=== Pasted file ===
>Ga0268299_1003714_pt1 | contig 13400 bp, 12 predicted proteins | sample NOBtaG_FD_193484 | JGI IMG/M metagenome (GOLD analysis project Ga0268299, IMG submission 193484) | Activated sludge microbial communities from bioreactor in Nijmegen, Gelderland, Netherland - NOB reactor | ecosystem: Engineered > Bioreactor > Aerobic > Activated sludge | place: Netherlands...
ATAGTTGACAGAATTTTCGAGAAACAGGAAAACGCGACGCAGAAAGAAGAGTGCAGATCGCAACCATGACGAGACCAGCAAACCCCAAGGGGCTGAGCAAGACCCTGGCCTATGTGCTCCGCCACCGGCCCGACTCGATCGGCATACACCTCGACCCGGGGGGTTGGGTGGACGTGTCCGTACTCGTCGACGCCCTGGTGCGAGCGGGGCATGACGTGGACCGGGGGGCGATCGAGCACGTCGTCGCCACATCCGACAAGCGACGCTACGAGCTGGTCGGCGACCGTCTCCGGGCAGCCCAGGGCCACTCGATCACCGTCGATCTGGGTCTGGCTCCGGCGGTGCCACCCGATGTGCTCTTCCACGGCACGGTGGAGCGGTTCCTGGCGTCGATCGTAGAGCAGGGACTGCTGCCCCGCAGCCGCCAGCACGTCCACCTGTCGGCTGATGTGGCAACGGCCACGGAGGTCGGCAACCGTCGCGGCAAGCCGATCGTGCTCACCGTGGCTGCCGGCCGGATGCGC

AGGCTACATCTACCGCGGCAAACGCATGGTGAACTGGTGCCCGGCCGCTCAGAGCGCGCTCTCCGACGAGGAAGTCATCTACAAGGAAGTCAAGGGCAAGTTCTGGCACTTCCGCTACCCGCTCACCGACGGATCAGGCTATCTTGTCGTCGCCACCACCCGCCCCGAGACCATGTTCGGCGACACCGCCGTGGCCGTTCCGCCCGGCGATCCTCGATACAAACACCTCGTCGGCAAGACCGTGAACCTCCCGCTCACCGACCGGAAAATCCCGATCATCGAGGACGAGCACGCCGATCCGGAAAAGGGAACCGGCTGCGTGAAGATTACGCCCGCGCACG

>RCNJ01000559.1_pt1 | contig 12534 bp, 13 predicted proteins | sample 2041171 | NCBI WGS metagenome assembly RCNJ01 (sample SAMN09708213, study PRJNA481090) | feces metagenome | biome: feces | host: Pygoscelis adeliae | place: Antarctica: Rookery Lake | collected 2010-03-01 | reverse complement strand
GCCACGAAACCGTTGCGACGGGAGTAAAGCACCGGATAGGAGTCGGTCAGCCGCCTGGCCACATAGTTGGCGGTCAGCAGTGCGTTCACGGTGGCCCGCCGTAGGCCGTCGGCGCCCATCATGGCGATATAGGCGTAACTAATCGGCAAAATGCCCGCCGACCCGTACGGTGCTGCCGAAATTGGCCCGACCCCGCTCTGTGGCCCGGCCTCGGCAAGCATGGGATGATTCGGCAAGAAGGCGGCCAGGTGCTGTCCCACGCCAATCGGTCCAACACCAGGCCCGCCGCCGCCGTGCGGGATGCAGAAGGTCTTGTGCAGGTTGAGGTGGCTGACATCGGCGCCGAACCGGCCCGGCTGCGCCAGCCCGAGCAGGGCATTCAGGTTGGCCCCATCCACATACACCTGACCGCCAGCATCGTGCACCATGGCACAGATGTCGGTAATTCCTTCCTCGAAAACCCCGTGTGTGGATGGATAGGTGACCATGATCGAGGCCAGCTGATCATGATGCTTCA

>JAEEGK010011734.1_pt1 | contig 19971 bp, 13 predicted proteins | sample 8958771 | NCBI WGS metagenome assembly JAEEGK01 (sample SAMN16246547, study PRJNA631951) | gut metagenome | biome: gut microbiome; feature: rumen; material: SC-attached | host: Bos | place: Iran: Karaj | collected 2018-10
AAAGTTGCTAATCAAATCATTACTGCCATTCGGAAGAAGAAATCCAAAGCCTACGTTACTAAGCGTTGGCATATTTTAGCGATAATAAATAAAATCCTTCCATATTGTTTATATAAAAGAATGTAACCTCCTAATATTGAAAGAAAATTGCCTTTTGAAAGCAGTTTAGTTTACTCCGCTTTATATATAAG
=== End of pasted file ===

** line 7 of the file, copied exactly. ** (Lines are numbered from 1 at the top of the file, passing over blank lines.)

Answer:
AAAGTTGCTAATCAAATCATTACTGCCATTCGGAAGAAGAAATCCAAAGCCTACGTTACTAAGCGTTGGCATATTTTAGCGATAATAAATAAAATCCTTCCATATTGTTTATATAAAAGAATGTAACCTCCTAATATTGAAAGAAAATTGCCTTTTGAAAGCAGTTTAGTTTACTCCGCTTTATATATAAG